I agree with Mr. Babbin that General Franks has been micro-managing U.S. forces in the fight against Al Qaeda in Afghanistan, and that such an approach against Iraq could lead to disaster. However, Mr. Babbin is wrong to choose the light as opposed to heavy plan placed before President Bush. First, Mr. Babbin is wrong on the number of sorties flown in the Gulf War by the coalition: it was not 300 per day but over 2500 per day on average (about 100,000 over 40 days if I recall correctly). Despite the intensity, when VII Corps took on the Republican Guard, it found that about 75 percent of their heavy weapons were intact. If this happens again, Mr. Babbin’s favored light forces will be massacred; one can just imagine the reaction of the American people when they see the 101st Air Assault Division troops being run over by T-72s! Secondly, special forces only work when they have excellent intelligence, a traditional U.S. failure, and if the current paucity of hard evidence on Iraqi WMDs is anything to go by, still a shortcoming. They also tend to wilt when faced by massed armor.
The argument is often made that the technology in precision munitions is far better than that available in 1991. In fact, the A-10, which will be the premier tank killing weapon in any war, uses the same Maverick missile used in 1991. And due to airspace constraints, fix wing airpower is very limited against massed tank formations (which was proved when in the Gulf War the airforce was expected to stop the Iraqi armored forces trying to escape VII Corps with F-111 strikes, which failed dismally as aircraft had to be deconflicted resulting in something like only one strike every 20 minutes, each dropping two bombs, which did little to destroy the Iraqi armor).p>The answer is a combined light-heavy thrust, focused on speed and firepower. Light forces (airborne and air assault) should be used to capture bridges over the Euphrates to be met by a heavy force of at least an armored cavalry regiment and 5 heavy Army brigades which would charge up from Kuwait. Hopefully the light forces will be able to hold out in defensive positions for the 48 hours or so it should take for the heavy forces to arrive. Once over the Euphrates, the forces will drive to Baghdad where the bulk of the Republican Guard armor will be located (conveniently close to civilian buildings to avoid airstrikes). These will be destroyed by U.S. armor which will escort the light infantry into the urban areas to deal with any hold-outs. I hope that the U.S. infantry is brushing up on their MOUT training! While the light forces are busy in the city, the heavy forces will complete to encircle the city, which will convince the remaining Iraqi soldiers that the game is up (or at least to cut off their supplies). Basra should be taken by a combined land-sea assault by the Marines. Do you think Bush’s desk can accommodate one more plan….? br> — Patrick Bechet br> Cape Town, South Africa /p>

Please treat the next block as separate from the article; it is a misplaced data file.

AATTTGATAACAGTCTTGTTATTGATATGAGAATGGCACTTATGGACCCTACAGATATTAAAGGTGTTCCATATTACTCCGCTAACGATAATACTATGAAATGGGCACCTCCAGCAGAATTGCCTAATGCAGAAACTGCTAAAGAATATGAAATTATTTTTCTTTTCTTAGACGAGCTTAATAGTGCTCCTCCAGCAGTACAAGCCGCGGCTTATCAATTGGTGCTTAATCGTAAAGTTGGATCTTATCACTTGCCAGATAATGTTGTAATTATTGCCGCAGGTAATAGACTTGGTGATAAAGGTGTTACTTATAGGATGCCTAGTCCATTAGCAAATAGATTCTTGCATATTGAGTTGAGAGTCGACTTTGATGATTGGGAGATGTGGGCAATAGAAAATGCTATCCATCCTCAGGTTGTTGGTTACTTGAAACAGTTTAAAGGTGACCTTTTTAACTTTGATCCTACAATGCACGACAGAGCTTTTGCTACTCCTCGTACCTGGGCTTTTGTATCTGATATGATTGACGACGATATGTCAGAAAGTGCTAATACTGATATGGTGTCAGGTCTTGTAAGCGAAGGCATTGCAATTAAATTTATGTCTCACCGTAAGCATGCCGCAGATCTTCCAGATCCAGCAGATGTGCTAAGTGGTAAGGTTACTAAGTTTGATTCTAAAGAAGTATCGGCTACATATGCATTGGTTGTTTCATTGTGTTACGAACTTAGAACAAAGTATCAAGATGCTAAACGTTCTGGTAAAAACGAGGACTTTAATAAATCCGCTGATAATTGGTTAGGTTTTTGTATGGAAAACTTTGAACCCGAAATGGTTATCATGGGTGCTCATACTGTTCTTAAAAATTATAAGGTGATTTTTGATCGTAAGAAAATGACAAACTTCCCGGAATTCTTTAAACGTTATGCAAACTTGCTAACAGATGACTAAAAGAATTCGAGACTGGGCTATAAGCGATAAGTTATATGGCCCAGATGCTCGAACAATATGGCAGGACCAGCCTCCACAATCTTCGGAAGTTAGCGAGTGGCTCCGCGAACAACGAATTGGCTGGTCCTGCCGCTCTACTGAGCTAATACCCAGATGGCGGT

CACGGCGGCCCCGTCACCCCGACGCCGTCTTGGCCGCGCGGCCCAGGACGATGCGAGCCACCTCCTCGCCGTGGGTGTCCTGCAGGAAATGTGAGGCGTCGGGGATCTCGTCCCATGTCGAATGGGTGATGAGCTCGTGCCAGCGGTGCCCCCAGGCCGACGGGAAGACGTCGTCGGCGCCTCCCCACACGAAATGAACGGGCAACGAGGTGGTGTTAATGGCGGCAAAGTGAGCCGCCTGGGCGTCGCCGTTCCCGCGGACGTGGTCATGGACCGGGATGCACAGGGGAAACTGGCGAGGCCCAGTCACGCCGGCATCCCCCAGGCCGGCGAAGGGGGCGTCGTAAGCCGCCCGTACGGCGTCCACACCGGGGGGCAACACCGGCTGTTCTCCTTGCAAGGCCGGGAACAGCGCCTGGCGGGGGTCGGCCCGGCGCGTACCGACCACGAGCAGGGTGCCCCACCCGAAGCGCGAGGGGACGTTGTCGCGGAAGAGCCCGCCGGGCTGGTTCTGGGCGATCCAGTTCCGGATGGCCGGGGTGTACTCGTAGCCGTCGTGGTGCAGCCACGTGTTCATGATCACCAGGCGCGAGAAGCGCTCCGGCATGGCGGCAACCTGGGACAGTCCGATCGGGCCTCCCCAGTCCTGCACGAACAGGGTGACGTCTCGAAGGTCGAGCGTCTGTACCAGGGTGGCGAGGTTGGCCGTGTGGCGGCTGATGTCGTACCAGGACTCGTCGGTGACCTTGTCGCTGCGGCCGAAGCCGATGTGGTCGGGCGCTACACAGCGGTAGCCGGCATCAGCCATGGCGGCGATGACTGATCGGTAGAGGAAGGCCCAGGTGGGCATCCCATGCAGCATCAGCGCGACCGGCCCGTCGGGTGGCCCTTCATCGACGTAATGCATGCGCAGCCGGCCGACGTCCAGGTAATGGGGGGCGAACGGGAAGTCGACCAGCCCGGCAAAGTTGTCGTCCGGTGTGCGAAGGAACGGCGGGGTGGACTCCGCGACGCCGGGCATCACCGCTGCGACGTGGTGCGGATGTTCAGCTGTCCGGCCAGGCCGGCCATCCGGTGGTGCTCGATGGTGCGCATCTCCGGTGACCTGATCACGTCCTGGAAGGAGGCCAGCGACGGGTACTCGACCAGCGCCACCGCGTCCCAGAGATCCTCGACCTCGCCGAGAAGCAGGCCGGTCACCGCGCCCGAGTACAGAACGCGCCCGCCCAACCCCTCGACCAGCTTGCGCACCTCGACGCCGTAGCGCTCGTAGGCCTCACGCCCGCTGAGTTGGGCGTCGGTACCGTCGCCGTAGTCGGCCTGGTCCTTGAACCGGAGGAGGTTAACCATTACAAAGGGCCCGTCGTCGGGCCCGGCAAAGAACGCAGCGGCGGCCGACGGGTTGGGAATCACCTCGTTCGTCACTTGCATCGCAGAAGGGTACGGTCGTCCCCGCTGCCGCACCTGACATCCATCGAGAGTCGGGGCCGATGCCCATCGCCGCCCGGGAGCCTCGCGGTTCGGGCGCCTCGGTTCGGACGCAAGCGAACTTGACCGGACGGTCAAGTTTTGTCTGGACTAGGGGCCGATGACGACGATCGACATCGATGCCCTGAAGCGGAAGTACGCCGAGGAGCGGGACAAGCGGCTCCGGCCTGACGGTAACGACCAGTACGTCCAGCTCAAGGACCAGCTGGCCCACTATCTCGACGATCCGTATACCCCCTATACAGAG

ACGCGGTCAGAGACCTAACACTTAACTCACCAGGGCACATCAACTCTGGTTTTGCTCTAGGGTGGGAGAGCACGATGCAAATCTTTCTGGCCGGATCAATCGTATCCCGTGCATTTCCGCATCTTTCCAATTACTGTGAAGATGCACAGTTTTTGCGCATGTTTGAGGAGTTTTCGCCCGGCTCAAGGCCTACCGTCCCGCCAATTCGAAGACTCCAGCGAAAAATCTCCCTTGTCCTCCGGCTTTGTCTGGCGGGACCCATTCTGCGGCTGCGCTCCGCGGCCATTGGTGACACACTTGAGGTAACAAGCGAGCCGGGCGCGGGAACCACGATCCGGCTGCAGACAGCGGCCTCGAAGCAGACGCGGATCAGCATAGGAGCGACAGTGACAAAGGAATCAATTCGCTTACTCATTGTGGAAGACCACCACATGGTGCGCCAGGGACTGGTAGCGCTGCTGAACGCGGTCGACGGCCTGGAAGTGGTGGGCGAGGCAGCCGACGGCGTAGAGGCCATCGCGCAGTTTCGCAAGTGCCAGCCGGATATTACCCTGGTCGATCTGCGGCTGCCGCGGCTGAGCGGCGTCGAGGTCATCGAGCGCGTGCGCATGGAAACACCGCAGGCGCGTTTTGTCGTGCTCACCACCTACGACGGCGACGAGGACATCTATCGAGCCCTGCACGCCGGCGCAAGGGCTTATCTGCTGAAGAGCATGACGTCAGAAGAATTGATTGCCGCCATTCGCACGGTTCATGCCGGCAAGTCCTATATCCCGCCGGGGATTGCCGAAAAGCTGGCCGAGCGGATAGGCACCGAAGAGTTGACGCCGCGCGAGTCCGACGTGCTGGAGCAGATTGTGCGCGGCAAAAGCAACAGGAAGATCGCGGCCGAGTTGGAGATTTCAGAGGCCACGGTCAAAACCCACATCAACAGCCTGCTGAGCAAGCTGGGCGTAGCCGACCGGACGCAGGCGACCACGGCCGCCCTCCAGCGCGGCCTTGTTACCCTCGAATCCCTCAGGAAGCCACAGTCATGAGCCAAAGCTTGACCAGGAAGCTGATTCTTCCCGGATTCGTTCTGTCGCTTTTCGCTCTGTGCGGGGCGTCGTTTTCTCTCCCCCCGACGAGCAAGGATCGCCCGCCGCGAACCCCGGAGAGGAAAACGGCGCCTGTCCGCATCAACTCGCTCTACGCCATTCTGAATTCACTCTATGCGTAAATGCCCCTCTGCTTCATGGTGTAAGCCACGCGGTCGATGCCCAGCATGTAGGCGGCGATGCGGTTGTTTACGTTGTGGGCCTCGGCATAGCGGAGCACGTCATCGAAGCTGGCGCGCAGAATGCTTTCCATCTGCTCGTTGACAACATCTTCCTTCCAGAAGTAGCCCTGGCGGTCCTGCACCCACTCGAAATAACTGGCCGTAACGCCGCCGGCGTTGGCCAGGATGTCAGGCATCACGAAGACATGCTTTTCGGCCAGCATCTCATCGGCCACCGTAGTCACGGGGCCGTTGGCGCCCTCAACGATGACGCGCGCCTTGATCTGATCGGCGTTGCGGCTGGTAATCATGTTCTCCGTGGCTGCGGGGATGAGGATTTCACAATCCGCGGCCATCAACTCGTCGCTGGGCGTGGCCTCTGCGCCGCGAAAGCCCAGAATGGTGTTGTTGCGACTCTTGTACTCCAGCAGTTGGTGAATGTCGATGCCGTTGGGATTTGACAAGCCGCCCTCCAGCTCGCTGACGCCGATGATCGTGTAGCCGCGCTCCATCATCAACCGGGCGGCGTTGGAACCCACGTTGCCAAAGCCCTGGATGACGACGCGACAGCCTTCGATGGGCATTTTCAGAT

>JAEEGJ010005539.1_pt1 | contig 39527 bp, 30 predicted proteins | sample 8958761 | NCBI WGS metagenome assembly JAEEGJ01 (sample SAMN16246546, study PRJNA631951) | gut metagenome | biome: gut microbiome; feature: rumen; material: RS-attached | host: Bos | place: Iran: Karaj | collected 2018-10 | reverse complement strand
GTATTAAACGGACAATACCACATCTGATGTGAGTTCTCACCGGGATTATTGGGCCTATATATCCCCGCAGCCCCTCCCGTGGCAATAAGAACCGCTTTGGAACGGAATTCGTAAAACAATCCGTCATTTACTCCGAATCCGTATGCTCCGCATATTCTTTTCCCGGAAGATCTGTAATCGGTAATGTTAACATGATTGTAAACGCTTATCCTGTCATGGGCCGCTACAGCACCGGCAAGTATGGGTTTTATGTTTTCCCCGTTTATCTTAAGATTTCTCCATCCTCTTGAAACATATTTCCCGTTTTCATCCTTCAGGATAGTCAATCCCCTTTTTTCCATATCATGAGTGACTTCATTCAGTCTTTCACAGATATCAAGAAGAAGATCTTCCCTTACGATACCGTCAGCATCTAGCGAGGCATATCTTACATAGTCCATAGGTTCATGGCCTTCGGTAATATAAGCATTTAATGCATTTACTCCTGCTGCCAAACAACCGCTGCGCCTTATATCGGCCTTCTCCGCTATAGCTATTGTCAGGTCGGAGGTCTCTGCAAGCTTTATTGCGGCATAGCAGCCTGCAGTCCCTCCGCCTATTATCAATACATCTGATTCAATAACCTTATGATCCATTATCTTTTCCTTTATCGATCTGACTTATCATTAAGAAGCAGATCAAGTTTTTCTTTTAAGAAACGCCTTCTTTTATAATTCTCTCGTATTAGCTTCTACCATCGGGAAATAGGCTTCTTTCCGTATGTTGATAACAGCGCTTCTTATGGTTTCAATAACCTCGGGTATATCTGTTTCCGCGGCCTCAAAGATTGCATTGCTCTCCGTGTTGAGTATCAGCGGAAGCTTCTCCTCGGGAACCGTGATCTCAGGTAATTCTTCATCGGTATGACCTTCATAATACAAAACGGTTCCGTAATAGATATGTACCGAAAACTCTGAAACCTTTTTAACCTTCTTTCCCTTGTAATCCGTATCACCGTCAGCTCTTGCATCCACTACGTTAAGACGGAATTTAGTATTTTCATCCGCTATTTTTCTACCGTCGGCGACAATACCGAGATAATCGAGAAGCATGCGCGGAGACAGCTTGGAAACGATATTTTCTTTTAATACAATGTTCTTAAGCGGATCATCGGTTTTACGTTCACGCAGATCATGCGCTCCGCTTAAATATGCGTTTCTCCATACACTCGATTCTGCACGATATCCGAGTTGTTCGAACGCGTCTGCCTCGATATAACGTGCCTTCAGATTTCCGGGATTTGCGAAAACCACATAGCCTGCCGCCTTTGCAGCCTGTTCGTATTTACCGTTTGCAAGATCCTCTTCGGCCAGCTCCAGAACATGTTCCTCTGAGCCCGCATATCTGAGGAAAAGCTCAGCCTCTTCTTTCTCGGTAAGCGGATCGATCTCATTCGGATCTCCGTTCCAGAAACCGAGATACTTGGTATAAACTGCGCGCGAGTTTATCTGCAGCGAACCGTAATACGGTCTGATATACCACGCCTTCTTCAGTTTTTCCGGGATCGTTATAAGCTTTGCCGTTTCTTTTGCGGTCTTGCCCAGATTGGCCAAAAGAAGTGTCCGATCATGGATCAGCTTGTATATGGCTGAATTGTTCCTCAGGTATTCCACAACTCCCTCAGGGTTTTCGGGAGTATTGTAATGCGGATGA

The “light” military option favored by Mr. Babbin is very appealing, in the engineering sense, for its elegance and parsimony.
I continue to be puzzled, though, by the widespread belief, apparently shared by Mr. Babbin, that surgical excision of nasty regimes can effect a sea change in a nation-state’s future propensity to bad behavior. It seems to me, rather, that this is an untested notion. I am unaware of any historical examples of such a root change in a national culture absent a horrendous and general punishment inflicted from without. Japan and Germany are, of course, the most recent examples. Now perhaps the most pacific of Western nation-states, they were brought to this happy condition by military campaigns which wrought death and destruction throughout.
A man of faith in a godless age is hitting Americans where it hurts.
Mr. and Mrs. American Spectator Reader, let P.J. O’Rourke talk sense to your kids.
In Britain, defending your property can get you life.
The debacle of this president’s administration is both a cause and a symptom of the decline of American values. Unless Congress impeaches him, that decline will go on unchecked. An eminent jurist surveys the damage and assesses the chances for the recovery of our culture.
It won’t take long for conservatives to scratch this presidential wannabe off their 2008 scorecard.
The American Christmas, like the songs that celebrate it, makes room for everybody under the rainbow. Is that why so many people seem to be hostile to it?
Was the President done in by the economy, or by the politics of the economy?
H/T to National Review Online